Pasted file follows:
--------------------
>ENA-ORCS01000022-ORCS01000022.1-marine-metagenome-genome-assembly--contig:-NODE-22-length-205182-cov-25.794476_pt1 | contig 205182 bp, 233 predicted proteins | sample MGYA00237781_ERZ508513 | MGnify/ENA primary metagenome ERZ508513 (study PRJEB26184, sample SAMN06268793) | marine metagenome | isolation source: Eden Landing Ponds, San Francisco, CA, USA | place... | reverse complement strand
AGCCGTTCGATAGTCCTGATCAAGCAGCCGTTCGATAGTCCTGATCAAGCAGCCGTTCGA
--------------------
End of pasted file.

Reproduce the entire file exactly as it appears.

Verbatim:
>ENA-ORCS01000022-ORCS01000022.1-marine-metagenome-genome-assembly--contig:-NODE-22-length-205182-cov-25.794476_pt1 | contig 205182 bp, 233 predicted proteins | sample MGYA00237781_ERZ508513 | MGnify/ENA primary metagenome ERZ508513 (study PRJEB26184, sample SAMN06268793) | marine metagenome | isolation source: Eden Landing Ponds, San Francisco, CA, USA | place... | reverse complement strand
AGCCGTTCGATAGTCCTGATCAAGCAGCCGTTCGATAGTCCTGATCAAGCAGCCGTTCGA